The White House Correspondents’ Association just sent to its members the minutes of its Aug. 1 meeting at which the latest round of seating room assignments was decided in the wake of Helen Thomas’ evacuation of her front row seat.
Helen, you will remember, recently suggested sending the Israeli Jews back to Germany and Poland, so her new seat is at home in front of the television.
The key decision, heavily charged with political overtones, was the choice of which news organization to move into the front row. Some liberal groups were horrified by the prospect that Fox News would land there – which it did – and instead proposed National Public Radio.
With CNN in the front row even though it trails Fox in the ratings, Fox was more than eager to move up. Bloomberg’s news wire service also made a case for a front row seat, noting that AP and Reuters are already there.
The minutes show that the decision wasn’t easy and that it was a close call. Here’s an excerpt focusing on the contentious issue.
A motion was made to move Fox News to the front row. Board members began a debate of the three news organizations vying for the spot, and the relative merits of each proposal.
Several board members noted that Bloomberg News is a growing, global news organization with a strong presence at the White House. It was observed that Bloomberg employs top-flight journalists and long ago exceeded its original model as a business news outlet.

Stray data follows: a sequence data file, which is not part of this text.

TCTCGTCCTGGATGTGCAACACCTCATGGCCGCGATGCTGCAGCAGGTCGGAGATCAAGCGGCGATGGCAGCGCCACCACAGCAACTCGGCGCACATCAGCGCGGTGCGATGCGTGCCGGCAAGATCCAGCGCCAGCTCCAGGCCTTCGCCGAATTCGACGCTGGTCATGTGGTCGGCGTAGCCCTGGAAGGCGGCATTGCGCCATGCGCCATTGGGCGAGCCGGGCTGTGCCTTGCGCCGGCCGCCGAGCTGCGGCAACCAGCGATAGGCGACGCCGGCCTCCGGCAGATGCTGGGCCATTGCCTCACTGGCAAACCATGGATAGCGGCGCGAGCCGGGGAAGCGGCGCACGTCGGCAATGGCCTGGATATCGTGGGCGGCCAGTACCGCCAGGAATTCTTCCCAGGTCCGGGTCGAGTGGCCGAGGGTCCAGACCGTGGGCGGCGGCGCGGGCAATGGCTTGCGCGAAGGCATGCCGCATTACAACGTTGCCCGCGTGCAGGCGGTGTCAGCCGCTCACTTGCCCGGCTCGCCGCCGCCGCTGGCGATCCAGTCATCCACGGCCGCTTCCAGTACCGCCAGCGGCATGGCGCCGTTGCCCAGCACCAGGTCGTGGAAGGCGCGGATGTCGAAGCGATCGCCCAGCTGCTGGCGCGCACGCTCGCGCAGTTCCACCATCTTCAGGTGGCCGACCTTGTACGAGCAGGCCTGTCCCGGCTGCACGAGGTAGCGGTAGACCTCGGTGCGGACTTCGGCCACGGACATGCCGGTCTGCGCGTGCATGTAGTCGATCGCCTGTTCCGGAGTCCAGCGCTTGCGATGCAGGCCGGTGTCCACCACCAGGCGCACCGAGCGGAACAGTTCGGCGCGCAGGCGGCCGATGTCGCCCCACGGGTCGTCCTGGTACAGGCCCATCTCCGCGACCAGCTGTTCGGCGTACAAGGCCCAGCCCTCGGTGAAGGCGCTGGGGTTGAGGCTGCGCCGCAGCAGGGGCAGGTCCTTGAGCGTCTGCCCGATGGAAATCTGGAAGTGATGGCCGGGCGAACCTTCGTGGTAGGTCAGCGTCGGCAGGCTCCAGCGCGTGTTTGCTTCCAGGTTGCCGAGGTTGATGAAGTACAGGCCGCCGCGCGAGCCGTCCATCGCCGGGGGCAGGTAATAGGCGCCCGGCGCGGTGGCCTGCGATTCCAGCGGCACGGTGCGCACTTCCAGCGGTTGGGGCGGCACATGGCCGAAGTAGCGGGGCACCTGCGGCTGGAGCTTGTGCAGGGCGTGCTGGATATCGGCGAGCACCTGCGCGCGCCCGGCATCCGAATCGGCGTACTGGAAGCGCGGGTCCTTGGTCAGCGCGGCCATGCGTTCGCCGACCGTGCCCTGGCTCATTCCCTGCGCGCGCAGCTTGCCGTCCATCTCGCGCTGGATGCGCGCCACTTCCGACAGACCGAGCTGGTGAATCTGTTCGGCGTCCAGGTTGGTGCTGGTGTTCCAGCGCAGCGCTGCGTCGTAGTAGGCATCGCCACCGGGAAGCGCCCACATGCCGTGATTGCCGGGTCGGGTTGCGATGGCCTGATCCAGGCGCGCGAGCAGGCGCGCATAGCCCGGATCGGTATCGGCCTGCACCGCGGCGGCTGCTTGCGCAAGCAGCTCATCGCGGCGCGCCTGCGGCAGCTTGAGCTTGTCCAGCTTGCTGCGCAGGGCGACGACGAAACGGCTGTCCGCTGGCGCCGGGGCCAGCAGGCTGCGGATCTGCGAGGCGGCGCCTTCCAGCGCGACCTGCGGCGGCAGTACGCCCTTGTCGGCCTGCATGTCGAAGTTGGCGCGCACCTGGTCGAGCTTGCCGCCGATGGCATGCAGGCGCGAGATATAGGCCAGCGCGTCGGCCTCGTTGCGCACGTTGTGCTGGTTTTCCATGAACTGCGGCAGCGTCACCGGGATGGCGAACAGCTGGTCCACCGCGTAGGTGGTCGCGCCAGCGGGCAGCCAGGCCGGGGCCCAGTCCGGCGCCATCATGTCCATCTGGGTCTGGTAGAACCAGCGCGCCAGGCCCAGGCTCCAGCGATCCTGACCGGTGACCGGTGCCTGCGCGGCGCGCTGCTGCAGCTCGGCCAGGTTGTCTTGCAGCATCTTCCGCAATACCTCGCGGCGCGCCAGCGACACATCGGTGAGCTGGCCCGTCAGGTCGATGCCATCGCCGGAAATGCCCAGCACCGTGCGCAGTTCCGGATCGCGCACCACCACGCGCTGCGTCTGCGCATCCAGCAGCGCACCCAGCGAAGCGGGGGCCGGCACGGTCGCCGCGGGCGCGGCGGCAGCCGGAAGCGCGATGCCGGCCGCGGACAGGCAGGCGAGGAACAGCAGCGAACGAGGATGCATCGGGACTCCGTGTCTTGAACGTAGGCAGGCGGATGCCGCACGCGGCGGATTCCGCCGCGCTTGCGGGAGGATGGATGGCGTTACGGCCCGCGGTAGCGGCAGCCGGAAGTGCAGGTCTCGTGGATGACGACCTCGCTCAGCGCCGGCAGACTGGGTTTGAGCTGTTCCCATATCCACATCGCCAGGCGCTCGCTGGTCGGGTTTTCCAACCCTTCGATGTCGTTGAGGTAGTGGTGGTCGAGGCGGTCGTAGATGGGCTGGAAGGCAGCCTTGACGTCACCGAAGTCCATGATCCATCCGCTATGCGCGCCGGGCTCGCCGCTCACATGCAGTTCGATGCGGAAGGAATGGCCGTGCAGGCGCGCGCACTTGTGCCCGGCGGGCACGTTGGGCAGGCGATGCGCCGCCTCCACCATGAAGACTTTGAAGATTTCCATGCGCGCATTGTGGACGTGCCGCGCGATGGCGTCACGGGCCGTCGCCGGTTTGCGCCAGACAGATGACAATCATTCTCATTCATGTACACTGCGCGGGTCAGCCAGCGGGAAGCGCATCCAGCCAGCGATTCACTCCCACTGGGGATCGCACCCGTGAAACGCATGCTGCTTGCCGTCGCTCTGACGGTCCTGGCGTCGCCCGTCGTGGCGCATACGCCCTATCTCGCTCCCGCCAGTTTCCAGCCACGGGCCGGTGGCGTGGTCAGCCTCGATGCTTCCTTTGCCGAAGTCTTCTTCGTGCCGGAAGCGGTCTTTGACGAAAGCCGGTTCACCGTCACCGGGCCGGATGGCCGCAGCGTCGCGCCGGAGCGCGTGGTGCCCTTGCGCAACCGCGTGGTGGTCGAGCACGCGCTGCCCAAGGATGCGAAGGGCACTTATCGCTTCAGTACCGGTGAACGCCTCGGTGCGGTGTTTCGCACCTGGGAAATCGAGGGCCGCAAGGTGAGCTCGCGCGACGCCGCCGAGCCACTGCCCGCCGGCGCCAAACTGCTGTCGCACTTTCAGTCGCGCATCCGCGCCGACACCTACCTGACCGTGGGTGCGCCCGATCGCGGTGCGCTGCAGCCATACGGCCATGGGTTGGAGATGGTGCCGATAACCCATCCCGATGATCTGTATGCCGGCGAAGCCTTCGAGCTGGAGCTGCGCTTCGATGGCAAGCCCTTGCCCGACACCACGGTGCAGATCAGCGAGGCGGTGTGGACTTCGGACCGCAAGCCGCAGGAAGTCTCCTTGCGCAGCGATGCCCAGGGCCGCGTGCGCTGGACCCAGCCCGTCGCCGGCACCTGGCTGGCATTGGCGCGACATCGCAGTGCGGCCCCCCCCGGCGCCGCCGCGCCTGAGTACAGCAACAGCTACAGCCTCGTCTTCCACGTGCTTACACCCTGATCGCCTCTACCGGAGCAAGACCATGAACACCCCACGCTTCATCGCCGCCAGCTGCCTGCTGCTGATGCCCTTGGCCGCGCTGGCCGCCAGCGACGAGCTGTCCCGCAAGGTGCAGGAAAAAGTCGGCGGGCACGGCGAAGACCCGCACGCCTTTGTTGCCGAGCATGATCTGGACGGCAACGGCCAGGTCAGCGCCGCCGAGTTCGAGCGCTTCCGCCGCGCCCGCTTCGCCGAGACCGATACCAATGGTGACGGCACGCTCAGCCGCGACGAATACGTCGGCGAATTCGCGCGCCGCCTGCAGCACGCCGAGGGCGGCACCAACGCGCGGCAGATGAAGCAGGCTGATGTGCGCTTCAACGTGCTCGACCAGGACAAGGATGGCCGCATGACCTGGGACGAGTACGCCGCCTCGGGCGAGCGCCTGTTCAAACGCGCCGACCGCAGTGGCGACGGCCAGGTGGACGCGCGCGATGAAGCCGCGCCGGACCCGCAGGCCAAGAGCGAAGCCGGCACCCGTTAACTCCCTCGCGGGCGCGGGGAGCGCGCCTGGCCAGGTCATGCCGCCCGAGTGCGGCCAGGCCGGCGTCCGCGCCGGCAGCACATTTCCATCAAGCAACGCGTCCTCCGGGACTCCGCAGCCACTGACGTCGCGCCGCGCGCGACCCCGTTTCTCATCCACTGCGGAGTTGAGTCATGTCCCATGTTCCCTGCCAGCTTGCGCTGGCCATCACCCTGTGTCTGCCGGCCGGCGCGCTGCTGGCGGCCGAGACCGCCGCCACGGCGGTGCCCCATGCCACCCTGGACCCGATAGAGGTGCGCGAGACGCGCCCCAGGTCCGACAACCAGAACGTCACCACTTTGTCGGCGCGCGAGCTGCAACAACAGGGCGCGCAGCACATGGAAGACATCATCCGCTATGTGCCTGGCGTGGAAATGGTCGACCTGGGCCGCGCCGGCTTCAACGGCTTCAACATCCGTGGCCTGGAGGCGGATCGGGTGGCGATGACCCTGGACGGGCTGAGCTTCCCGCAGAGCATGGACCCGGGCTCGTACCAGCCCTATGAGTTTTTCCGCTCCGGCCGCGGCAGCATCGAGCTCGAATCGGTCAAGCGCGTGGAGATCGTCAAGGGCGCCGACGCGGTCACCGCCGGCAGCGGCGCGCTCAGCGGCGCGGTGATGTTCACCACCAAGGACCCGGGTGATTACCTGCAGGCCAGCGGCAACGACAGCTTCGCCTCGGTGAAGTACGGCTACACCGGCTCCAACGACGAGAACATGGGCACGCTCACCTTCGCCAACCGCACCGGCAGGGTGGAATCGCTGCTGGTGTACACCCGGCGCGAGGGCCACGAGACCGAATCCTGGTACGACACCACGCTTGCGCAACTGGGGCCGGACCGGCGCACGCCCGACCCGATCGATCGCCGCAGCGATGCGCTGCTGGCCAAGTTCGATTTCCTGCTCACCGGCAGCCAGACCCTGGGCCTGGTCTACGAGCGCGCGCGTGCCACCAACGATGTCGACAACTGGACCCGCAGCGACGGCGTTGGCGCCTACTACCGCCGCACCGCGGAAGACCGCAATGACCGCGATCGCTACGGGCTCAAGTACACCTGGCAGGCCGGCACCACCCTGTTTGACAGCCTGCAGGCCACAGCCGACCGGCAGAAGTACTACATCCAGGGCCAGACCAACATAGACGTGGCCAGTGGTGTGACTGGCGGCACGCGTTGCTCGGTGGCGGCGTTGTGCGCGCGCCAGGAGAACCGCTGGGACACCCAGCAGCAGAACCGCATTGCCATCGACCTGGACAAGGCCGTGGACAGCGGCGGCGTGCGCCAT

Fox News also was discussed. Their contributions to the television pool, the excellent team fielded to the beat and longstanding presence at the White House was discussed favorably. Fox News also is a regular traveler on the beat, shouldering many costs.
It was noted that NPR journalists are regular contributors to Fox News. The size of NPR’s audience also was noted as a strong point in its favor, along with the high-profile, multi-person commitment to in-depth White House beat coverage and regular travel.
It was also observed, without strong prejudice, that moving NPR to the front row would require a two-row leapfrog by the news organization, while the board felt more inclined to limit moves by any news organization to no more than one row in any direction.
It was noted around the room that between Bloomberg and Fox, it was a very close call. All the other wire services sit in the front row, along with all the other major TV outlets. Both travel extensively and have maintained a White House presence for more than a decade.
It was observed and commented upon that Fox makes greater use of the daily briefing than Bloomberg. While Fox frequently uses tape and information from the briefing for its programming, Bloomberg relies more heavily on other sources of news for a great deal of their reporting.
Some arguments were put forward only to be discarded as noteworthy but not persuasive: That Fox spends more money traveling, that three years ago Fox was reportedly told they were next in line, that the briefing is already too much of a television spectacle, that there were wiring issues associated with different seats.
A motion was made to move AP to the center seat — a matter that had been under informal discussion among the board members for some time — and put Fox in AP’s front row seat.
Other notable moves included shifing POLITCO and American Urban Radio Network to the third row and bumping the Washington Times, whose resources and readership have declined, from the third row to the fourth.
Of course, passions ran high, because to some within the Washington journalism community, where you stand – or sit – among your peers is a bigger deal than, say, getting the Pentagon Papers.